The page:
This post originally appeared as an op-ed in the Courier Journal on December 9, 2016.
— James Baldwin
I grew up in the Park Hill housing projects, the second of seven siblings in a single parent household. I didn’t realize we were poor back then because life felt abundant. We had a strong and vibrant family. My aunt sewed our school uniforms, from the red knee socks to the twill skirts, so we looked like all the other children. My mother surrounded us with books and made it clear that she had high expectations for us when it came to academic achievement.
There was no WIC then to support child nutrition, but we were able to get PET milk and box cheese from our local food pantry, which made the best macaroni and cheese I have ever eaten to this day. The Cabbage Patch Settlement House was our safe haven – a place to go for help with homework, to socialize with friends, and to find assistance when needed.
Looking back, it’s clear I had the needed ingredients for a thriving childhood that would help shape me into the adult I am today. I had a stable family, strong values, and support from the community. It’s also clear that I was lucky.
The KIDS COUNT report tells us that the experiences of children in Kentucky are shaped by three factors: how much money their parents make, where they live, and their race or ethnic background. In many ways I am a success story – I had all 3 factors working against me as a poor black girl from the projects. Yet, I was able to graduate from high school, build a career and a family and achieve financial stability. I have spent much of my adult life trying to pay it forward through volunteering, mentoring, and philanthropy to ensure that my story is not an anomaly.
But this year’s KIDS COUNT report offers a sobering truth – we as a society haven’t done nearly enough. Until we fix the system, the odds are stacked against kids of color, poor kids, and children who grow up in concentrated poverty. For every year of inaction to fix these inequities, for every year of complacency to maintain the status quo, we see the inequities and accompanying challenges grow. They grow in the form of poor health, overcrowded prisons, a bifurcated community, and shortened lives.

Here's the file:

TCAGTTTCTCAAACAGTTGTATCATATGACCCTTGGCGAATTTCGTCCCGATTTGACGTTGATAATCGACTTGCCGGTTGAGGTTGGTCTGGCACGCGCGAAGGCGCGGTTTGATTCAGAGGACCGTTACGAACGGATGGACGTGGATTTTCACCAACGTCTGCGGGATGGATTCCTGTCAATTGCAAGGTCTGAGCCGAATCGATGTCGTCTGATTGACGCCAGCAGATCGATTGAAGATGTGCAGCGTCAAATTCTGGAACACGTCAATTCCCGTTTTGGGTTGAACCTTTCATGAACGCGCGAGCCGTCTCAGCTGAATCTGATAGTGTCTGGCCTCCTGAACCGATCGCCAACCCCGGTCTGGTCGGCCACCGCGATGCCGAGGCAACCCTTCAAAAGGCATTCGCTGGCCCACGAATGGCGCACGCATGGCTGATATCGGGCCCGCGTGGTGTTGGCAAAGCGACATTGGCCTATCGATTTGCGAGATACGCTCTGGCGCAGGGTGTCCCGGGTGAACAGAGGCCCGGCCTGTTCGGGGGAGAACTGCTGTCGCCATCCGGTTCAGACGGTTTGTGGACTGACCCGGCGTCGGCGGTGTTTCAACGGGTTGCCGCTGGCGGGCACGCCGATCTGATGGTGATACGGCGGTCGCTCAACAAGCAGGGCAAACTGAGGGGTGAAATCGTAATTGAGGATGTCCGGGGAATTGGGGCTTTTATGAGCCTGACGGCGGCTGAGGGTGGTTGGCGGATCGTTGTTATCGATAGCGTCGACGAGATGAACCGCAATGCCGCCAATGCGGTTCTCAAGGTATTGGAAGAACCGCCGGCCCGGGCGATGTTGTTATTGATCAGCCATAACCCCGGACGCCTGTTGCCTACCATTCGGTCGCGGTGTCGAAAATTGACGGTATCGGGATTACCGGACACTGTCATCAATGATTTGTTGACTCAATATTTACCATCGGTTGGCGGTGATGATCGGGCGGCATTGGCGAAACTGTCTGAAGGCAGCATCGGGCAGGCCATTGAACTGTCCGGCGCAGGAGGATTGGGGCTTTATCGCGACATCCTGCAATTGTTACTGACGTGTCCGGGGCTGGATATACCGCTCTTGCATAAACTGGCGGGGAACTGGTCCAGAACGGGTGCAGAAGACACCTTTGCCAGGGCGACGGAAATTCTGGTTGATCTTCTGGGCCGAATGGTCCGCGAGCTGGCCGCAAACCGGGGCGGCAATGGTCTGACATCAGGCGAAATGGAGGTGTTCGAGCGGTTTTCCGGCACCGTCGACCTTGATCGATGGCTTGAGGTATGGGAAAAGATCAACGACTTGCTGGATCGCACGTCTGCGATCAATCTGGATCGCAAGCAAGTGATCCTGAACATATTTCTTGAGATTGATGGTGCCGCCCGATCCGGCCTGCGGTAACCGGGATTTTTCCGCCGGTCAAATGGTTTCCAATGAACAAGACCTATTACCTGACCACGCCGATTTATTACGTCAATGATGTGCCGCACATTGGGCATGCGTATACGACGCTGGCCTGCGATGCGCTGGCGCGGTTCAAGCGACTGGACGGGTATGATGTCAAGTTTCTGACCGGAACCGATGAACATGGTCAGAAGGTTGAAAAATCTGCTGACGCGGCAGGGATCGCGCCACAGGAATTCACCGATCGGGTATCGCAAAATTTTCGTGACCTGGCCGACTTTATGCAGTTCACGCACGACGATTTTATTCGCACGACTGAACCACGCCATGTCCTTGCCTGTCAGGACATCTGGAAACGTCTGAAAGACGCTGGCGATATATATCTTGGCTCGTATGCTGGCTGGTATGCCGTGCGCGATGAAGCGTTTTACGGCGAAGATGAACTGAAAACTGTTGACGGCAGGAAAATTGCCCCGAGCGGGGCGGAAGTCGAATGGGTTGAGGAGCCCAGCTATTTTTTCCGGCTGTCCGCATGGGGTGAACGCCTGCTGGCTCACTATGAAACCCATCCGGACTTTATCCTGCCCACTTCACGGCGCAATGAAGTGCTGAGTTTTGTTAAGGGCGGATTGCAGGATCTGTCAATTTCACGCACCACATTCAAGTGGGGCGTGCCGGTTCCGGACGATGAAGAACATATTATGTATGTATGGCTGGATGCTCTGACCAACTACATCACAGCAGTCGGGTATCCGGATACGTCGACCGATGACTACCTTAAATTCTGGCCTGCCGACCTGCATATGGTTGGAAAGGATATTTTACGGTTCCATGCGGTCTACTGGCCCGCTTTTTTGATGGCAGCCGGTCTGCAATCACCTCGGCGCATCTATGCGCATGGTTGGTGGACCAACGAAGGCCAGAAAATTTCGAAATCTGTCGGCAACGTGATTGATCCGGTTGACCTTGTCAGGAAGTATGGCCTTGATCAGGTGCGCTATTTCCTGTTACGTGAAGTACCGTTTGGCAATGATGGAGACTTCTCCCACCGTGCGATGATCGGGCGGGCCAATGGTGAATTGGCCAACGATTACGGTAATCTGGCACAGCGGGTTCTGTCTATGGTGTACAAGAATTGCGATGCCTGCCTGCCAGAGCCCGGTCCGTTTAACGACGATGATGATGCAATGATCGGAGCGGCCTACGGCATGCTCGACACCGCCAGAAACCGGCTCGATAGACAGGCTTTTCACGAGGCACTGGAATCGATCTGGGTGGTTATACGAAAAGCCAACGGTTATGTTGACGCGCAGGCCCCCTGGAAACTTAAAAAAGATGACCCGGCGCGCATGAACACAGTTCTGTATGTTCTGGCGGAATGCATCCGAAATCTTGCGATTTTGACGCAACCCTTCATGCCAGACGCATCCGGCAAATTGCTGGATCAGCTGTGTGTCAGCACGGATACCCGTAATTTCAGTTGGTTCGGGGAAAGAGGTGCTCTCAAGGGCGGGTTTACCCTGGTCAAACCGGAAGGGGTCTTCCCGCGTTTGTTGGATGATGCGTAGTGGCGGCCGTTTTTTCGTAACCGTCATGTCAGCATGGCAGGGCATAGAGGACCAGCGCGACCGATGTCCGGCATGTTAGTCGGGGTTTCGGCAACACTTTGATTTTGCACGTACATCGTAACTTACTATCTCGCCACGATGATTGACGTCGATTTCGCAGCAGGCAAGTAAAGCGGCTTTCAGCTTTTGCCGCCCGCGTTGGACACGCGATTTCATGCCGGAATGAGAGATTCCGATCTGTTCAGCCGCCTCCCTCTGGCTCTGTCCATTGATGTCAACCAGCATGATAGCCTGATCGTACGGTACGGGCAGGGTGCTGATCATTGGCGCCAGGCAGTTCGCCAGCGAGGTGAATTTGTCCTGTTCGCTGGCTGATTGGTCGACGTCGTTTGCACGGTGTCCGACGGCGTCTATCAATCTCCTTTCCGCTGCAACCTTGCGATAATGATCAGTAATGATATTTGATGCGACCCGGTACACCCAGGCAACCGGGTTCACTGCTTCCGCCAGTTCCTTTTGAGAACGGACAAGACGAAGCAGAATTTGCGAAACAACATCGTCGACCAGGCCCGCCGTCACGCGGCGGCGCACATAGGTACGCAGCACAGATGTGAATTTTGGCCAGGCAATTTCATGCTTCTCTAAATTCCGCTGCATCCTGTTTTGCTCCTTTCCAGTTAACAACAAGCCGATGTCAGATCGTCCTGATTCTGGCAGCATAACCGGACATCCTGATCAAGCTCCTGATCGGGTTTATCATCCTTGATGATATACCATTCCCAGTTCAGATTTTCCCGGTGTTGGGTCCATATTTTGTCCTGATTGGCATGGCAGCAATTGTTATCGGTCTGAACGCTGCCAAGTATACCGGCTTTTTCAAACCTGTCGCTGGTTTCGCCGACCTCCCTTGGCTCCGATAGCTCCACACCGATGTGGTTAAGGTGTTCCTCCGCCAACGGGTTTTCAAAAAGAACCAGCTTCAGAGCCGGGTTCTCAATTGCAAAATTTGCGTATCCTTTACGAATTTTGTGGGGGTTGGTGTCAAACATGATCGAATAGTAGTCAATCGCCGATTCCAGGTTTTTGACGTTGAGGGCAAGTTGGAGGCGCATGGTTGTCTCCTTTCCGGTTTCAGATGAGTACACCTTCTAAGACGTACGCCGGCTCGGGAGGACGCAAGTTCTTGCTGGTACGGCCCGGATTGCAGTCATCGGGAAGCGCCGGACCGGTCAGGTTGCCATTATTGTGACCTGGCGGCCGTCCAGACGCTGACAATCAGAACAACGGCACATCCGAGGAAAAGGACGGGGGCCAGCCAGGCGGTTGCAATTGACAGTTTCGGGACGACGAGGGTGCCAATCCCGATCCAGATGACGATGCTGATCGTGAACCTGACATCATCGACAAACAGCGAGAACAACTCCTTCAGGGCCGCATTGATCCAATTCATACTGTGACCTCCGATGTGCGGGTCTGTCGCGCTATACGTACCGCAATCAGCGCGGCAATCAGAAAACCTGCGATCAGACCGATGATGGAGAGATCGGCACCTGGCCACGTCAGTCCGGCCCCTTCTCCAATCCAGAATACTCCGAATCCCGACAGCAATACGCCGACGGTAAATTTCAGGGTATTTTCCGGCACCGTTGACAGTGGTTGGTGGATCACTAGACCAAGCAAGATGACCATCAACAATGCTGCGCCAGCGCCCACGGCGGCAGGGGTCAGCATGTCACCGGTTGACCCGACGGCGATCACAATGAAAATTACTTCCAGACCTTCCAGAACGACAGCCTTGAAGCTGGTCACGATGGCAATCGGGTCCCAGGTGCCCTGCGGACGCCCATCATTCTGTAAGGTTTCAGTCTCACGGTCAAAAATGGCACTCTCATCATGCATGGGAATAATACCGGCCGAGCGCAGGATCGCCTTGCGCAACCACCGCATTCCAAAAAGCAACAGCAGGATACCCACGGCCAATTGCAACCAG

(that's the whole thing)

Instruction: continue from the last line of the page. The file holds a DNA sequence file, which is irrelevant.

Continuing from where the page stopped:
For example, the data show that only 1 in 3 black fourth graders is proficient in reading compared to 60 percent of their white peers. This disparity holds even among low-income children, indicating that something else is going on. Indeed, research shows that unconsciously, teachers have different expectations of black children, as early as preschool, making them more likely to be disciplined and suspended and directly contributing to these gaps.
I saw this happen to my own son. Shaan was an exceptionally bright child. He was always number 1 or number 2 in his class at a local Catholic School, where he was also one of a handful of students of color. Despite earning A+’s on his report card in eighth grade, I was shocked to find an F for conduct. When I met with his teacher and asked how this could be, she told me that it was because his voice is lower and carriers louder than the others. There was something different about him that needed fixing, never mind his obvious talents.
Despite all of his advantages – growing up in a middle-class family in a prosperous neighborhood – he could not escape being labeled due to the color of his skin. I stood up for him that day, as any networked, connected and confident mother would. But how many of these cases slip by, with no one to call out the injustice, no matter whether it was intended or not? How many times do we refuse to acknowledge the truth in front of us? The data does not lie.
Whenever I mentor a young person, I tell them what I learned. You take what you are today, the resources that you have; you learn and keep learning and you make it the best.
We owe it to them to take what we have learned from this report – face the realities. We need to dig deeper – get involved – stay committed to the cause. Start the conversation, have the conversation, stay in the conversation. Many people do not get invited to the table. Let’s get rid of the table. Invite all to the circle.
Marita Willis is a major gifts officer for the American Red Cross and board member of Kentucky Youth Advocates. Read the Kentucky KIDS COUNT 2016 County Data Book here.